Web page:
Just Finished Invisalign: Things I Learned - Manhattan Beach, CA

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I’ve just finished Invisalign and as I was t...

I’ve just finished Invisalign and as I was thinking back over the last 20 months I thought it might be helpful to share my experience and what I learned. I used this site as motivation quite a bit so I wanted to contribute something back.

1. If you can, choose an orthodontist over a dentist.

My first consultation was with a cosmetic dentist who pointed out that my midline was off and my teeth were crowded. She estimated 12 months for treatment and would shave down some of my teeth (IPR) so they’d fit better. Total cost $5500.

My second consultation (and what I ended up going with) was with an orthodontist who estimated 12-18 months, was very much against IPR unless absolutely necessary (it wasn’t) and not only fixed my crowding and my midline but fixed my bite with rubber bands. By the time I finished every single tooth had been shifted, rotated or pushed back or forward. Total cost $6500.

My insurance didn't cover anything, but in the US you can use a FSA if you have one. It ended up saving a bit of money.

2. Add ~50% to treatment time estimates.

As I said I was given an estimate of 12-18 months while changing aligners every 2 weeks. Total treatment time ended up being 20 months, and that was with changing aligners every week using Acceledent. I had 50 aligners for the first round followed by a refinement with another 20 sets.

After my last tray I still had one tooth that was a bit off and my orthodontist corrected it without another round of refinements by using a special tool to add a dimple to my last tray to apply a bit of extra force. It turned out that wasn’t enough so I came back a week later and she added some composite to the front right and back left of the tooth that needed rotating. That got to within 1/10 of a millimeter and the final step was to create a temporary Essix retainer (in office) and dimple that. Total extra time of 3 weeks rather than waiting for a new set of aligners.

3. Acceledent.

If you can afford Acceledent then go for it. Mine was an outrageously expensive $1500 but I don’t regret it one bit. It cut over a year off my treatment time. Also if you’re going to go for it then start as soon as possible. I didn’t start until I was 10 trays in which was an extra unnecessary 5 weeks of treatment.

4. Wearing aligners.

It’s a little odd, but you’ll get used to it. You’ll probably get over any lisp/speech/spit issues after a few days, but I still think there’s a noticeable tray vs. no tray difference in speech.

New trays usually hurt, so I recommend putting them in at night before bed, taking an Advil, using a chewy for 20 minutes, and then going straight to sleep. With any luck they’ll be a lot better in the morning. You’ll probably have a bit of tenderness for a couple days with each new tray, but nothing awful. Eat softer foods.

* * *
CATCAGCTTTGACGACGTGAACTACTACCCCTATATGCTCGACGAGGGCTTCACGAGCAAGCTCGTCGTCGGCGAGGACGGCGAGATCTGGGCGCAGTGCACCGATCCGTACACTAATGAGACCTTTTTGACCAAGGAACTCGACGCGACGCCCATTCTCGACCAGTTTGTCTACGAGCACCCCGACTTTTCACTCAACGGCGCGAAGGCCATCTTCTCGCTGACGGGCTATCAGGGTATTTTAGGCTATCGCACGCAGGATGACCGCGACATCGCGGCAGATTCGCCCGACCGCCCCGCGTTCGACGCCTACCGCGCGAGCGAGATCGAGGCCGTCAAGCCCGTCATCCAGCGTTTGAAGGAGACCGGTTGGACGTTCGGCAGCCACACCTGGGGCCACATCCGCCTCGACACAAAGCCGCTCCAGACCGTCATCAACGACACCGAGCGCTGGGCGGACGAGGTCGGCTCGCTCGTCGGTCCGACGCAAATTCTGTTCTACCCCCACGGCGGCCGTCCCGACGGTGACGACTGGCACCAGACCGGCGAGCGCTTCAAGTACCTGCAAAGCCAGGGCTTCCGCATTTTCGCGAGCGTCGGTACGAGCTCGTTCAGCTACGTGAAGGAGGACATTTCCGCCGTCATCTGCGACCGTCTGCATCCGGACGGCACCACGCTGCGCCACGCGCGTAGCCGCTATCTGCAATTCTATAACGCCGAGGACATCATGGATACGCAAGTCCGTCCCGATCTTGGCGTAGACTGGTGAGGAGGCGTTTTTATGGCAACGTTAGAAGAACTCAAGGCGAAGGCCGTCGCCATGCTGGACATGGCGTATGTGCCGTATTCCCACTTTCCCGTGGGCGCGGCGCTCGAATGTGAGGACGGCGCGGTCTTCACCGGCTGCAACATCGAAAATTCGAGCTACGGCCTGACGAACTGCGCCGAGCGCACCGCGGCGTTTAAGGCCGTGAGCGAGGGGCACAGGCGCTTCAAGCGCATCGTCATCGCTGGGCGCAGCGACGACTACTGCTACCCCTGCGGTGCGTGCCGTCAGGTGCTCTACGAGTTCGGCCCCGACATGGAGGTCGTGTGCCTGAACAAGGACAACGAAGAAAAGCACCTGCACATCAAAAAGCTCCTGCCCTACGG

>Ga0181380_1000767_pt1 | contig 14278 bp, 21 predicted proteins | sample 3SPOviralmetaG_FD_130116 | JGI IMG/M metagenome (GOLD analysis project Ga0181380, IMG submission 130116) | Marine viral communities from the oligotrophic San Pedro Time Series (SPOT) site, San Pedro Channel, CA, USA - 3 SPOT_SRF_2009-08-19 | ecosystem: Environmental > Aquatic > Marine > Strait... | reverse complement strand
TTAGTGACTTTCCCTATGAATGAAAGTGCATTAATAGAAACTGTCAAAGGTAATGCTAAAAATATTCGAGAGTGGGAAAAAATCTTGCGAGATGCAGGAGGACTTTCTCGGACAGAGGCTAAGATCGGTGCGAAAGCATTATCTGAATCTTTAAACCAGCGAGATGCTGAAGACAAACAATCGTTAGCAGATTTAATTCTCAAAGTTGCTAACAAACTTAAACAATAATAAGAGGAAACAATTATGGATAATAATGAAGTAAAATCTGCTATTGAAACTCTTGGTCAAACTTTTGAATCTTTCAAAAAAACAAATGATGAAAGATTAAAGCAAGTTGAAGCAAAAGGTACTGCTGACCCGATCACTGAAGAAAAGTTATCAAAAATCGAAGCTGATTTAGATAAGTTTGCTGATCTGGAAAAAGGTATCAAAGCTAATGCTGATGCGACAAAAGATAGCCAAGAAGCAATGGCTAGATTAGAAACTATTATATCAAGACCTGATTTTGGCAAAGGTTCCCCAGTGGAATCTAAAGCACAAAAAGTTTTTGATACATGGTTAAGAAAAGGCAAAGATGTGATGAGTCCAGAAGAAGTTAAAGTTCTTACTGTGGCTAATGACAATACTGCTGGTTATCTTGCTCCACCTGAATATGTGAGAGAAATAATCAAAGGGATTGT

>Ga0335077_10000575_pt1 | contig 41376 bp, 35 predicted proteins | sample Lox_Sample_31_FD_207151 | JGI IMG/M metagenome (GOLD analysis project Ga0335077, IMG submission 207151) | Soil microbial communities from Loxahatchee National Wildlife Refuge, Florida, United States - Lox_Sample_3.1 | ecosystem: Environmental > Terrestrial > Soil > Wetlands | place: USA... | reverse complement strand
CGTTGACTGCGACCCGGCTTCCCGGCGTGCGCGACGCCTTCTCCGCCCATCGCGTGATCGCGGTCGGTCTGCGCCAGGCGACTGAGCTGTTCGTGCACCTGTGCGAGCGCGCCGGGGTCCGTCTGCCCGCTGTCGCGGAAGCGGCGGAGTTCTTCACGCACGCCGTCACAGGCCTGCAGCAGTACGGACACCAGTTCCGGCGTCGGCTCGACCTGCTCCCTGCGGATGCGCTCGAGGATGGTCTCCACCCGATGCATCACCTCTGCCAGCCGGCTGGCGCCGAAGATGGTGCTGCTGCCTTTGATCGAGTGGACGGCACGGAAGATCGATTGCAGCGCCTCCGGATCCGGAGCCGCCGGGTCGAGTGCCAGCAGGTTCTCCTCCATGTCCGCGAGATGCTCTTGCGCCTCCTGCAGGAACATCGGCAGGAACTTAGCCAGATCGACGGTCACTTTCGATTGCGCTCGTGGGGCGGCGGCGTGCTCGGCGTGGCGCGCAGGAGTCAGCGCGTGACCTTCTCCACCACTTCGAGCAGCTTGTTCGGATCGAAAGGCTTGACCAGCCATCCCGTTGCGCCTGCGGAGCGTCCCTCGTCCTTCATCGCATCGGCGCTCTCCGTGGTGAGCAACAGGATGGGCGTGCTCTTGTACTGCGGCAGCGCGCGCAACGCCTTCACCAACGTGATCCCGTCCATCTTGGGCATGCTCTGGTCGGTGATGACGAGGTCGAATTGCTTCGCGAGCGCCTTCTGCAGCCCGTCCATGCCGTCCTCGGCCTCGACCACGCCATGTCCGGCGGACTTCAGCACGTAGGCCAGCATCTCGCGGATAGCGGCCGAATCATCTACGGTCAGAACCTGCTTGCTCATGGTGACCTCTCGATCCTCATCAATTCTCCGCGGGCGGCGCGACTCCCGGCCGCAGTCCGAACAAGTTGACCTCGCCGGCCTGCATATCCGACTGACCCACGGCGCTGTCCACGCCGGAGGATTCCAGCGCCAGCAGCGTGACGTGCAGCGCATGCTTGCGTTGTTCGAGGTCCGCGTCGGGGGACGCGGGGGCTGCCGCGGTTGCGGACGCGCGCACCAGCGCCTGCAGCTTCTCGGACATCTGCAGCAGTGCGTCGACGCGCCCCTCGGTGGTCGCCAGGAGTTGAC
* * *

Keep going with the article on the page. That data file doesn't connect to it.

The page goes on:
I also preferred to put them in on a Monday so that my weekends were mostly pain free and I could allow myself a little extra time without trays if necessary.

It’s recommended that you wear your aligners for 20-22 hours a day, and I followed this very strictly (with a few holiday exceptions) for the first 50 or so sets. There were a few parties where I left them out for 6 or so hours, but it was always at the end of the tray’s lifecycle. I did get a little lazier in the refinement process because the movements were so slight that there was no pain at all. During those trays I’d allow myself to eat out and not brush, floss and re-tray until I got home. Luxury.

Don’t eat or drink anything except still water with the trays in. This seems like common sense. Once or twice I had some white wine while wearing them but it just wasn’t enjoyable.

5. Attachments and rubber bands.

They suck. Not much else to say. It makes the process much less invisible. I never had issues with scratching or pain or attachments popping off. I did swallow my rubber band button once, but my orthodontist replaced it the next day. The glue they use to attach them is gross and bitter. They sand them off at the end. I can kind of tell where some of them used to be.

6. Cleaning teeth.

Get an electric toothbrush and a Waterpik for home use and make a travel pack with floss, a toothbrush and toothpaste for outside the house. Brush, floss and re-tray soon after every meal, without fail. I found the Waterpik to be much easier to use than flossing, but I’ve also flossed in some disgusting public restrooms (It never got easier - sorry).

7. Cleaning aligners.

I’ve seen lots of recommendations for how best to clean the aligners, and (like most) I swear by my method. I use Retainer Brite tablets and an iSonic F3900 ultrasonic cleanser. Take out trays, rinse, put a tablet in the iSonic, add trays and wait 5 minutes. My trays stayed perfectly clean and clear, even when I was at 4 weeks of use while waiting for the refinements to come in. On vacation I used Retainer Brite and a "Denture bath" to soak the trays.

If I had to take them out at a restaurant I’d use my travel toothbrush to rinse and brush them but in my opinion it wasn’t as clean. Luckily I work from home so that made it much, much easier.

I did notice a few times when I had to wear my trays longer than a week that a couple spots on them would get a bit roughed up, but it wasn’t a big deal.

8. Finishing up.

I remember when I first started Invisalign the thought of 2 years of this brushing and flossing routine was overwhelming, not to mention having to carry supplies everywhere. And the Clincheck video showing my teeth so spaced out that my mouth looked like a Stegosaurus was not something I looked forward to. It was tough at times, especially at parties and bars, but I’m so happy that I did it, and I’m so happy to be done.
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